Why do we rely on radios during storms and emergencies?
A radio is an essential part of any emergency preparedness kit, whether it’s a regular radio or an National Oceanic and Atmospheric Administration Weather Radio (or, ideally, both). But in an age where we’ve got cellular technology and smartphones with capabilities that far exceed what radio can do, why do we still rely on such old-school tech for relaying information in an emergency?
Simply put: radio travels way farther than an LTE broadcast. That makes it much easier to get a signal, and reaching as many people as possible is the first priority with emergency broadcasts.
It makes sense, too, if you think about how radio waves work. As a general rule of thumb, the higher the frequency, the more data they can transmit — but the shorter the range. Conversely, lower frequencies transmit less data, but can travel further.
Looking at the electromagnetic spectrum, traditional radio waves exist at a lower frequency: typically 525 to 1705 kHz for AM radio, and 88 to 108 MHz for FM radio (1 MHz = 1000 kHz). Hence, AM radio stations have a much longer range than FM stations, which are higher frequency and tend to be more localized.
Cellular technology — whether it’s 2G, 3G, or LTE — operates on an even higher frequency: between 700 MHz and 2,100 MHz for modern networks. While cell networks are better at transmitting tweets, uploading pictures to Instagram, and streaming Netflix because they’re faster, the signals they transmit have a much shorter range. That means you need more cellular towers to cover a similar amount of area as radio. Think of how often Sprint, AT&T, Verizon, and T-Mobile run annoying commercials bragging about which one of them has the most coverage across the country.
The NOAA uses low-frequency radio’s ability to travel long distances to its advantage. It broadcasts on an even lower frequency than AM radio, between the 162.400 MHz and 162.550 MHz frequencies. The upside of this is that it travels even farther — the downside is that typical radios aren’t capable of receiving National Weather Radio broadcasts. If you’re in an emergency zone, you’ll want to get a special NOAA Weather Radio to listen in. The agency broadcasts “warnings, watches, forecasts and other hazard information” 24 hours a day, 7 days a week. National Weather Radio also uses a 1050 Hz alert tone to notify that broadcast is coming, which allows for an even farther range.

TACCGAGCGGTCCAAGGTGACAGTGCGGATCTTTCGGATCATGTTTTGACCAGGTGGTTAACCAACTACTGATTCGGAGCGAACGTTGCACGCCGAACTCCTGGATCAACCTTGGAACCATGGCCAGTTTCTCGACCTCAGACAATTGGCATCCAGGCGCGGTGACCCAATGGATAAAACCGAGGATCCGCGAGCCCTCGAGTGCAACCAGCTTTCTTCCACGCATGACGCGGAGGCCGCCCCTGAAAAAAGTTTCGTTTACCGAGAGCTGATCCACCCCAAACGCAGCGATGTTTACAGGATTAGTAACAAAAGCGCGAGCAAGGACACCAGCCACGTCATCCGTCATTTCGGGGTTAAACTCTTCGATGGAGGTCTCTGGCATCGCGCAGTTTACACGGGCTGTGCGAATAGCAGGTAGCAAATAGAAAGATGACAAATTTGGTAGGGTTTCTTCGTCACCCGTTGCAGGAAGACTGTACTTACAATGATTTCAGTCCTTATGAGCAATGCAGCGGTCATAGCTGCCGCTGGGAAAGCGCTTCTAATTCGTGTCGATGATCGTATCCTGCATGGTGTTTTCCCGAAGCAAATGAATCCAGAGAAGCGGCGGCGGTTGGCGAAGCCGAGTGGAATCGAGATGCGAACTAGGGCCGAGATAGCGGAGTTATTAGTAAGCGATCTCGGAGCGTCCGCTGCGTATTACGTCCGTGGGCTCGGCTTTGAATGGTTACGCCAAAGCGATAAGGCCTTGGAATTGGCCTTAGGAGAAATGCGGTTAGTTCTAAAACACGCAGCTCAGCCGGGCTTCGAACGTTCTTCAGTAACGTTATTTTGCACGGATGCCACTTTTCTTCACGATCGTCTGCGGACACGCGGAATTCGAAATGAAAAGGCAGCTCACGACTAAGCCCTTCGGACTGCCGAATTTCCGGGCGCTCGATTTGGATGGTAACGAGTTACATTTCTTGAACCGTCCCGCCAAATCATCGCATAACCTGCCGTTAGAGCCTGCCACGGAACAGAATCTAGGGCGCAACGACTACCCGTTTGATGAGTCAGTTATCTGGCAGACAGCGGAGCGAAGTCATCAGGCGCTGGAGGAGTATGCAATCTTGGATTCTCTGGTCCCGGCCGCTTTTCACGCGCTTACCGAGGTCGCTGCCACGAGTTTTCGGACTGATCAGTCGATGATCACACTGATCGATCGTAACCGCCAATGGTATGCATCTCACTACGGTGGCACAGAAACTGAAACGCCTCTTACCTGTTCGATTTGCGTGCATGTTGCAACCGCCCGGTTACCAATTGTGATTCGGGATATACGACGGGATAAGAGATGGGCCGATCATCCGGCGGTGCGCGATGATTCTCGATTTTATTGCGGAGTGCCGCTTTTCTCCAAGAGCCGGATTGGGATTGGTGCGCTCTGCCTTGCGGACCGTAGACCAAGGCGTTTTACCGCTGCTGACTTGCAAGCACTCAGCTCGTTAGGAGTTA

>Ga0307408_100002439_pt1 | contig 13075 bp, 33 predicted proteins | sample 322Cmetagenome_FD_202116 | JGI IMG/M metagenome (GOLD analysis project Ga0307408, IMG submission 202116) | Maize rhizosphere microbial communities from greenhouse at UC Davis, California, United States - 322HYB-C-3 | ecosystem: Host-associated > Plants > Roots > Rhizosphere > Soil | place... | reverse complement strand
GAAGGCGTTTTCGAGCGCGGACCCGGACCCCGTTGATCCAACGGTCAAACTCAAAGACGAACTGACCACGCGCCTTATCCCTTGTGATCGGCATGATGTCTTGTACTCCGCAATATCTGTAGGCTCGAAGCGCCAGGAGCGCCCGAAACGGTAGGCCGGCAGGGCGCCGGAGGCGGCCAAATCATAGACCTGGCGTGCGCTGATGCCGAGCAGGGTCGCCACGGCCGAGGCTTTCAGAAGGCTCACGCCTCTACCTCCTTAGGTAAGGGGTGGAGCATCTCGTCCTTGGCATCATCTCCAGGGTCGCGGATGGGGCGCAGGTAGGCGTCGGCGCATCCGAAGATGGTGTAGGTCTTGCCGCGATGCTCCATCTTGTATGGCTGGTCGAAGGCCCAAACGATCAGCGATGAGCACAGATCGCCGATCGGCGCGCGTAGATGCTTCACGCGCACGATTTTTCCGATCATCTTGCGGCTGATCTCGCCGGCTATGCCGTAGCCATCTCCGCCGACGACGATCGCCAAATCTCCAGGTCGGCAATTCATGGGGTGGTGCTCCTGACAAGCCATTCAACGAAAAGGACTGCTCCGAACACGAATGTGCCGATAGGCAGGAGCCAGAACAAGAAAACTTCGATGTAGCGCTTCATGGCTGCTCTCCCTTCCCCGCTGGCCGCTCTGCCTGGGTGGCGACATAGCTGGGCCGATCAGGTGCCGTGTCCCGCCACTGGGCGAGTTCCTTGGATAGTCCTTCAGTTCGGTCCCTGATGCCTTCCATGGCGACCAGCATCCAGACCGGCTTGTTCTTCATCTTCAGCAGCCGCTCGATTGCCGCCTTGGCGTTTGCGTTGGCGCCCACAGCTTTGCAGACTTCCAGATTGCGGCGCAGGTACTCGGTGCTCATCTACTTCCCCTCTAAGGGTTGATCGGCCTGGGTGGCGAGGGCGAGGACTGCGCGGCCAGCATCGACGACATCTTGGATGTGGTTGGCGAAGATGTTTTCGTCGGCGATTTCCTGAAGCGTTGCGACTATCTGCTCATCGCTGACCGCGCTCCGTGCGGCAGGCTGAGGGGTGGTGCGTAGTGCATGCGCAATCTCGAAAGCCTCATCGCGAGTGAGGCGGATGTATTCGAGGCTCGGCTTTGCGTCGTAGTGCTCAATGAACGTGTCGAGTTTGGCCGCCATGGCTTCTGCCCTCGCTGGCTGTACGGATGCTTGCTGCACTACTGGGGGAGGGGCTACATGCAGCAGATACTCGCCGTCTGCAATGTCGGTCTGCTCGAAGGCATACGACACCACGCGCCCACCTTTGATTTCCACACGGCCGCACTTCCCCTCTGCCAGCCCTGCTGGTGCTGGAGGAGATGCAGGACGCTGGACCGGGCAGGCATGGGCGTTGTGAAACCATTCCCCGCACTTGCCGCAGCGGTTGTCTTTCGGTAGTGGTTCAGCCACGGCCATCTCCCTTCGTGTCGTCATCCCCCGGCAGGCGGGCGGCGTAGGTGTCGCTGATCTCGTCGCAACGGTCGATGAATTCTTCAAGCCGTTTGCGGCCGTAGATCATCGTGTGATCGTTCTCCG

Looking at how the NWR operates makes it clear why radio is a superior technology for emergency broadcasts. It uses 1,025 transmitters for its entire network, which covers “all 50 states, adjacent coastal waters, Puerto Rico, the US Virgin Islands, and the US Pacific Territories.” And while that may sound like a lot, it pales in comparison to the many thousands of cell towers in America — variously estimated at between 100,000 to 215,000, depending on the source and the methodology for what counts as an actual tower. And those still don’t provide reliable service to everyone.
Additionally, with both radio and cellular tech, there’s only so much bandwidth to go around. Cell towers have millions of people clamoring to use the same swath of frequency as they upload photos, send texts, and make phone calls, often at a single tower, which leads to nothing actually working reliably. Meanwhile, no one is really broadcasting on radio frequencies to clog up the signal.
So if you want something that will reach a huge number of people, and work reliably even in the worst cases, radio is the way to go.
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